My Spouse Is Home All the Time!

0 comments Posted on October 1, 2021

by Becky Melby and Cynthia Ruchti

Authors Becky Melby and Cynthia Ruchti have heard that cry—from friends, neighbors, readers, and coming out of their own mouths. My spouse is home all the time, and it’s not the bliss I hoped it would be. What now?

One of the issues that sometimes arises in conversations about 24/7 togetherness, no matter the reason for it—retirement, job loss, work-from-home—is how familiarity can sometimes breed meh. Same old same old. Routines become ruts.

Becky
Ever have one of those mornings when you roll over in bed and stare at that peacefully sleeping hunk of man and you just can’t help but . . . yawn?

Asking for a friend.

Remember when you thought being together 24/7 was going to be just like your dating days, only better? All this time together to hold hands, snuggle, talk about feelings, gaze into each other’s eyes, sneak off for some afternoon delight whenever and wherever . . .

Okay, so maybe your illusions weren’t quite that unrealistic. But maybe you harbored a weak hope that the opposite of “out of sight, out of mind” would kick in once you were in each other’s line of sight all day.

So what happened?

He works in one room, you work in the other, in your slouchy, comfy clothes. You sit in your separate recliners watching TV while you eat supper. You wake up at different times, go to bed at different times. The sizzle has fizzled.

Boredom can cause an otherwise stable marriage to stall out and take a nosedive into choppy seas. What do you do when you’ve stopped climbing and the engine is about to seize up?

The only thing we two authors are experts at is the been-here-before-rewind-start-over cycle. But there have been victories along the way. We’ve learned a few things about marriage nosedives we’re happy to share:

1. Wait it out. In the absence of any definable problem, a sense of apathy about knight in shining armor may be caused by a bad dream about him, reading a too-good-to-be-true romance novel, or eating too much taco dip before bed. Or him eating too much taco dip before bed. If you can’t put your finger on an actual problem, give it forty-eight hours. Two days from now your knight may suddenly be back on his white charger.

2. Look back. A little nostalgia can be as invigorating as an energy drink. Get out the old pictures and love letters, curl up in a comfy chair, and step back in time. Invite your man to join you on a “remember when” date.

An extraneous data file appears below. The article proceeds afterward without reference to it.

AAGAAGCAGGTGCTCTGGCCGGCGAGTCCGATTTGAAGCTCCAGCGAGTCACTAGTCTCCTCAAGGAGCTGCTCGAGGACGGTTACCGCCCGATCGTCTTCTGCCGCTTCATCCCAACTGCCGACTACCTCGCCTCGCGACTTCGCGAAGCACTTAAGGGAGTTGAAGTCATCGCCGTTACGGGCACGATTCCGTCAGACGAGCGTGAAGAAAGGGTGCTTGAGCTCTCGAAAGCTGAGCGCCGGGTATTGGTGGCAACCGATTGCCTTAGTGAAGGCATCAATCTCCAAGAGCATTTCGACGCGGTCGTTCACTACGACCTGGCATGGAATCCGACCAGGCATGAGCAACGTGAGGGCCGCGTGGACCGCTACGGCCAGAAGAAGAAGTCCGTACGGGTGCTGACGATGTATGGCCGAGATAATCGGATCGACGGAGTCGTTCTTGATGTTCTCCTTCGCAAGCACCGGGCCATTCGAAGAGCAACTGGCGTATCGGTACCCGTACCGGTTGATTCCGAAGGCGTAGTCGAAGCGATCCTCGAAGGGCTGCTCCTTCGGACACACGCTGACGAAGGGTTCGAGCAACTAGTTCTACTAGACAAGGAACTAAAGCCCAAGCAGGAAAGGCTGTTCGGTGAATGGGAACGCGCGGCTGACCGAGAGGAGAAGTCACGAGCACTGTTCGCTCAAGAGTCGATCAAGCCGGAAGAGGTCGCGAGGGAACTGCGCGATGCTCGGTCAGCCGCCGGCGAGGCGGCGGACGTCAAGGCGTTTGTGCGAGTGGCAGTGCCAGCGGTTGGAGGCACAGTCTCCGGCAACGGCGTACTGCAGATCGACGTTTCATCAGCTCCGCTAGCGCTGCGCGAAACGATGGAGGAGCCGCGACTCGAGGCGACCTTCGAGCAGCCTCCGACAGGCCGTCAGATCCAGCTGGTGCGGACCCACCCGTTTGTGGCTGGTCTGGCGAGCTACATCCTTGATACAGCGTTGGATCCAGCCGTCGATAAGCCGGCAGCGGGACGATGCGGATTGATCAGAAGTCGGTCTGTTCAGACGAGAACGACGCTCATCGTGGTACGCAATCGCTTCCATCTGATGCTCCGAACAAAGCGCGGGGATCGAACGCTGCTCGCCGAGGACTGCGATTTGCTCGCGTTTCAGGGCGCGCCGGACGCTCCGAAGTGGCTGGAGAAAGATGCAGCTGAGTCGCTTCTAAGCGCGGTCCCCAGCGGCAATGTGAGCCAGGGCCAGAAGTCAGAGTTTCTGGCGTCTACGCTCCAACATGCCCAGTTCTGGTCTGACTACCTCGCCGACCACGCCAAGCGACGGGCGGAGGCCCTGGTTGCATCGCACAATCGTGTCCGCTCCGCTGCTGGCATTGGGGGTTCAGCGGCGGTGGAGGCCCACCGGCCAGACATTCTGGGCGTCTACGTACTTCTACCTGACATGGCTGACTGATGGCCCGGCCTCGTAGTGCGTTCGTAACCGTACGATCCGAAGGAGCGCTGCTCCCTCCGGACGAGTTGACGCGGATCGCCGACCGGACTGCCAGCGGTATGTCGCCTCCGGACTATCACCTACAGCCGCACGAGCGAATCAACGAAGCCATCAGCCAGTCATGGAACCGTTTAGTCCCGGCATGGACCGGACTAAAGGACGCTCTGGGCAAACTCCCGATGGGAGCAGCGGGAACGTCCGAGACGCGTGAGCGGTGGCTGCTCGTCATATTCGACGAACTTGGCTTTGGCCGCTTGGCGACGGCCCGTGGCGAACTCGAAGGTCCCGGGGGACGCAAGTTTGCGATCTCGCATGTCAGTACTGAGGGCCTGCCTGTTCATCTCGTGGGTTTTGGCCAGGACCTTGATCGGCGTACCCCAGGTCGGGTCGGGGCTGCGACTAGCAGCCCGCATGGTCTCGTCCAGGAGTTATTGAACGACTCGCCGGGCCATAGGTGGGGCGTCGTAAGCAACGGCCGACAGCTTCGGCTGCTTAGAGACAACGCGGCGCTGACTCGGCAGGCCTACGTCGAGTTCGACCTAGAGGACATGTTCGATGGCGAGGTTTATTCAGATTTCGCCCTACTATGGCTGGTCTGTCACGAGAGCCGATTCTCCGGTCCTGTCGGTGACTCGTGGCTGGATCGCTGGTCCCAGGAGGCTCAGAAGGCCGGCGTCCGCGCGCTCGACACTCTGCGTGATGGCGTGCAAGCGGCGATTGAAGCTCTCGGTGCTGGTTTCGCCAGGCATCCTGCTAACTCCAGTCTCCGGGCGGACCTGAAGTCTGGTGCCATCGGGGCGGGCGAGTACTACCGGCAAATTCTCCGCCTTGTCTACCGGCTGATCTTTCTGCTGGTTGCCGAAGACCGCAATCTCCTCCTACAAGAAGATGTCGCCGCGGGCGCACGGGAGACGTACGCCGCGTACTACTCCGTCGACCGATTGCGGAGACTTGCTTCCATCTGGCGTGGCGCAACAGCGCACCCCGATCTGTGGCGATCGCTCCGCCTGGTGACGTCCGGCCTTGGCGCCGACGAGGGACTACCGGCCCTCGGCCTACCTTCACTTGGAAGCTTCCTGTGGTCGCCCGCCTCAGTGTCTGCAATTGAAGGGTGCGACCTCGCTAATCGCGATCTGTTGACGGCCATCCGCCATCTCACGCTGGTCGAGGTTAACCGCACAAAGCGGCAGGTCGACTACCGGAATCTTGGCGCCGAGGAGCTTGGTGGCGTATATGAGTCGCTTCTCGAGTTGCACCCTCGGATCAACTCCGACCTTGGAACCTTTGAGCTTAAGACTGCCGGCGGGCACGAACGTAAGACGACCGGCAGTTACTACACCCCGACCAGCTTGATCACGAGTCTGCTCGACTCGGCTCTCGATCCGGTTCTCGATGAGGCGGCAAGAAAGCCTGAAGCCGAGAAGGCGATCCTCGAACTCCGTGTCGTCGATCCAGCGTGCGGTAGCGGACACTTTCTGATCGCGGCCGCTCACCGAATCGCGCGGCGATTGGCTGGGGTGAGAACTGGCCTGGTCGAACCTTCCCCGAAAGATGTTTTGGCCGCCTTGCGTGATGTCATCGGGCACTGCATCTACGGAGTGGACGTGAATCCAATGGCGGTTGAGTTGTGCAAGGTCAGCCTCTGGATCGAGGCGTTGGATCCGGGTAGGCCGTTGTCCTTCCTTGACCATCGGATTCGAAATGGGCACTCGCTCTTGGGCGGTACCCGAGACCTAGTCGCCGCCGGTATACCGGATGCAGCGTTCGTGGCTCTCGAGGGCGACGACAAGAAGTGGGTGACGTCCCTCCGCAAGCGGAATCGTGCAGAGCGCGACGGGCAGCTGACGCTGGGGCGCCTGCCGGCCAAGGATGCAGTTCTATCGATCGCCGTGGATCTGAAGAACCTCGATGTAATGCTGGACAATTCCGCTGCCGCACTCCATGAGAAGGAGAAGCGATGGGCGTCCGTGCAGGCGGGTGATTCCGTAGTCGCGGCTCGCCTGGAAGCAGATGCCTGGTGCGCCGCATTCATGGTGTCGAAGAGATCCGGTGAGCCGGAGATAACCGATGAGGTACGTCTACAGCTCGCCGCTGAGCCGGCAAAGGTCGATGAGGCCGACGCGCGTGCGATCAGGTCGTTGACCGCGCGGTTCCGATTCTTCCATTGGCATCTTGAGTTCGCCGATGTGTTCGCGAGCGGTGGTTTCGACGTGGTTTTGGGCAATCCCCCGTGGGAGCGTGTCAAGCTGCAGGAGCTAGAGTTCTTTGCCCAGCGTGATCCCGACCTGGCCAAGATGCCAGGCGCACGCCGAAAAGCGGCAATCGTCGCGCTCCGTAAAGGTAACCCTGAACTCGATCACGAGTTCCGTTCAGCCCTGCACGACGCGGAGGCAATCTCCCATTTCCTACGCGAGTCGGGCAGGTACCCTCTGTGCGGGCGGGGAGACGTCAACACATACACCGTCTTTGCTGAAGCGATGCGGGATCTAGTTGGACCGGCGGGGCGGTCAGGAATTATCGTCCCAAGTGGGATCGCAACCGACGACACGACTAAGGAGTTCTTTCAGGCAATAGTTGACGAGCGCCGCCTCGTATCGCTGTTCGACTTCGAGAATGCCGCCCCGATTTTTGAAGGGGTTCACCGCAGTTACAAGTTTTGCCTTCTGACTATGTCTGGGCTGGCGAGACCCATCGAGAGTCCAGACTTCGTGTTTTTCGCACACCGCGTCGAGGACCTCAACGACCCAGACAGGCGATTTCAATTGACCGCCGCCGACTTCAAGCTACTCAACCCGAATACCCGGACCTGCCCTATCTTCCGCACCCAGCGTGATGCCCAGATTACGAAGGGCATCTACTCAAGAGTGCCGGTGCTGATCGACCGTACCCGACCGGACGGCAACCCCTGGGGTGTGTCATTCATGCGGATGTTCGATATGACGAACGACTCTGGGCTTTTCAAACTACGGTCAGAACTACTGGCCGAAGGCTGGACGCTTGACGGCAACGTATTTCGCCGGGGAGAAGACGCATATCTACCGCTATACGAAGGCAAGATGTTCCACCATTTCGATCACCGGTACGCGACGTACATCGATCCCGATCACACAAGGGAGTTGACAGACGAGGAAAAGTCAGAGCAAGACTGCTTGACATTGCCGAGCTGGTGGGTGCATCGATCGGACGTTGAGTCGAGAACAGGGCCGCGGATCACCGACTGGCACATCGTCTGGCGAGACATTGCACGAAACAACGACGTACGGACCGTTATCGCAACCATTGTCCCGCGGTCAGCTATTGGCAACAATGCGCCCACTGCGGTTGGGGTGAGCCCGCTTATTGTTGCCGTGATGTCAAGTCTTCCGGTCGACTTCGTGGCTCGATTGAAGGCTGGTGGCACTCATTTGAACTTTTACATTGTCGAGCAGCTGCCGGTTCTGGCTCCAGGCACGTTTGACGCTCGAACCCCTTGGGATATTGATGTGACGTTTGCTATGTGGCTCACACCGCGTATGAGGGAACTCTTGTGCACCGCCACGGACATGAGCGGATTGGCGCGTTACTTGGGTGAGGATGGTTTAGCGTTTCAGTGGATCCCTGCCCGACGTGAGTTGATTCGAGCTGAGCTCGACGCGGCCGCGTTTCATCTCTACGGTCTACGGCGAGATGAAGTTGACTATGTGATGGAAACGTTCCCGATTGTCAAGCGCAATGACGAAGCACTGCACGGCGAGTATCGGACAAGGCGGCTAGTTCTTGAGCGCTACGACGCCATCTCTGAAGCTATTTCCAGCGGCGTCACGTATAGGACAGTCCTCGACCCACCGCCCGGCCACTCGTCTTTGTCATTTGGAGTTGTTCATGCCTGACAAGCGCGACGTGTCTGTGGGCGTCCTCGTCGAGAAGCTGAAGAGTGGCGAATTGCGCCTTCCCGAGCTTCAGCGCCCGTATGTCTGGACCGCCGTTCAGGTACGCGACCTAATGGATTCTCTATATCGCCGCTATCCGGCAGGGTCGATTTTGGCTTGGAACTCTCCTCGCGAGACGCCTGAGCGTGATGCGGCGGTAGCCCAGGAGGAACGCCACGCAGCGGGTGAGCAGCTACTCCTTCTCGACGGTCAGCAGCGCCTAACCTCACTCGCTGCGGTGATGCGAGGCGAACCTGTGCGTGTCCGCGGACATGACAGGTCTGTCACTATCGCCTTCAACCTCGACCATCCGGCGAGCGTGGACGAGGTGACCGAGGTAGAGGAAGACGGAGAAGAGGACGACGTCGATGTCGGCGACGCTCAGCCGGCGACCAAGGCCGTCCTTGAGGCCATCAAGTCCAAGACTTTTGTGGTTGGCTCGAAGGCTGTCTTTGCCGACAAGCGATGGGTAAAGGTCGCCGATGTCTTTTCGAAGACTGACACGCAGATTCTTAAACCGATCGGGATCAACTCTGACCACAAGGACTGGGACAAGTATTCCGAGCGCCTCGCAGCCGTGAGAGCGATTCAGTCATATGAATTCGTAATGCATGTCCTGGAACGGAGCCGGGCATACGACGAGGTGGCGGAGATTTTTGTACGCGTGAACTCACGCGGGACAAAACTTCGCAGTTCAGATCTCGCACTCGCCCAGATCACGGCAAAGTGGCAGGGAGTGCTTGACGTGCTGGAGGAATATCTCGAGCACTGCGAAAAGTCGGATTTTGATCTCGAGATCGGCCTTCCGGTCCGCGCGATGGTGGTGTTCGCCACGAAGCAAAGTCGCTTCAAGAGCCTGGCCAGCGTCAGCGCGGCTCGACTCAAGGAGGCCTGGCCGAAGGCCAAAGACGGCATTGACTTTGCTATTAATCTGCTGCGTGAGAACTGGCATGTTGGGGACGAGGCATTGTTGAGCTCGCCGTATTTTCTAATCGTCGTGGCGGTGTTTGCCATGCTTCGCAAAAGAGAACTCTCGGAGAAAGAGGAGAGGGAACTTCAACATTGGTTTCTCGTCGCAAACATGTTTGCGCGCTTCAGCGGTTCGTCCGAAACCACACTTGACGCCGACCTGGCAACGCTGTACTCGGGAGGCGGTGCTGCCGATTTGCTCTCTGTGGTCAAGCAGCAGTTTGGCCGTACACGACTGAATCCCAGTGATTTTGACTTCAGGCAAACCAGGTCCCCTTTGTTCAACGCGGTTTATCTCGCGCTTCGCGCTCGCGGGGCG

3. Plan something fun. Here are two of our favorites:

  • Bake or cook together. Nudging each other away from the silverware drawer, seeing who can get their plate in the microwave first, turns a mundane, necessary task of life into an opportunity for playfulness.
  • Plan a future trip. “Where do you want to go for vacation?” is a question that can spark fun dreaming together. Even if, realistically, you know you only have the time and budget for a long camping weekend, it’s still fun to plan that “someday, if only” vacay.

A little creative thinking can give you a list of go-to things to do together that can banish yawns and reignite fading embers.

 

Cynthia
An hour before putting these words to paper, my Wonderhubby and I had a discussion about something we may or may not have hashed into slimy little bits of meh a dozen-to-the-tenth-power times in our marriage. A too familiar debate. I realized I could:

  • Give in for the sake of peace but solve nothing. In essence, letting the subject return to a state of meh—uninspiring, unexceptional, lacking interest or enthusiasm or resolution.
  • Keep pressing in, defending my position, which I frankly thought could rival a high-priced lawyer’s closing arguments in a tough case.
  • Find a way to bless him.

As soon as I’d quieted my heart enough to hear the “bless him” option, I had my answer. Who would settle for meh if they could convert it to bless? Propelled by what I knew was the Holy Spirit rather than my nature, I said, “I wonder if what we both need to do right now is to cut each other some slack.”

He looked up, a visible sense of relief on his face. “Yeah.”

I moved to his side of the kitchen island and wrapped my arms around his shoulders. “What if we cut each other big swaths of slack so we can get through this?”

The bless-him route had a great return on investment. Peace reigned once again. Productivity increased. And we were high-fiving each other for figuring out a tough calculation for minimizing the wonkiness of the walls of this old, old house.

Sometimes meh is a state of being, when togetherness to the max over long stretches of time leads us to define success as tolerating each other pretty well. Like a coworker you are stuck with and find ways to work around but would never invite to lunch.

Nothing in God’s way of doing life opts for “Yeah, whatever.” He is a relational God. His is a plan for excellence, for ongoing growth, for abundance. He is a passionate God who applauds wholehearted devotion (Psalm 119:10) and an all-in mentality. If He is pained when His people’s love for Him turns lukewarm (Revelation 3:16)—becomes meh—why wouldn’t He feel the same way about a union He instituted and blesses?

Marriage can drift into a pattern of windless days, what sailors know as the doldrums, if we’re not careful. No forward current. Nothing to fill our souls’ sails. We’re still in the sailboat. Still together. But not only are we immobile, we’re draining our rations and eyeing each other as if our partner is the reason the wind isn’t blowing.

Especially during stressful times, or either voluntary or involuntary confinement in the same space, or in the days or seasons when our marriage’s sails have no wind in them, survival depends on our attitude toward one another, on implementing creative measures for endurance, and on our commitment to wait it out.

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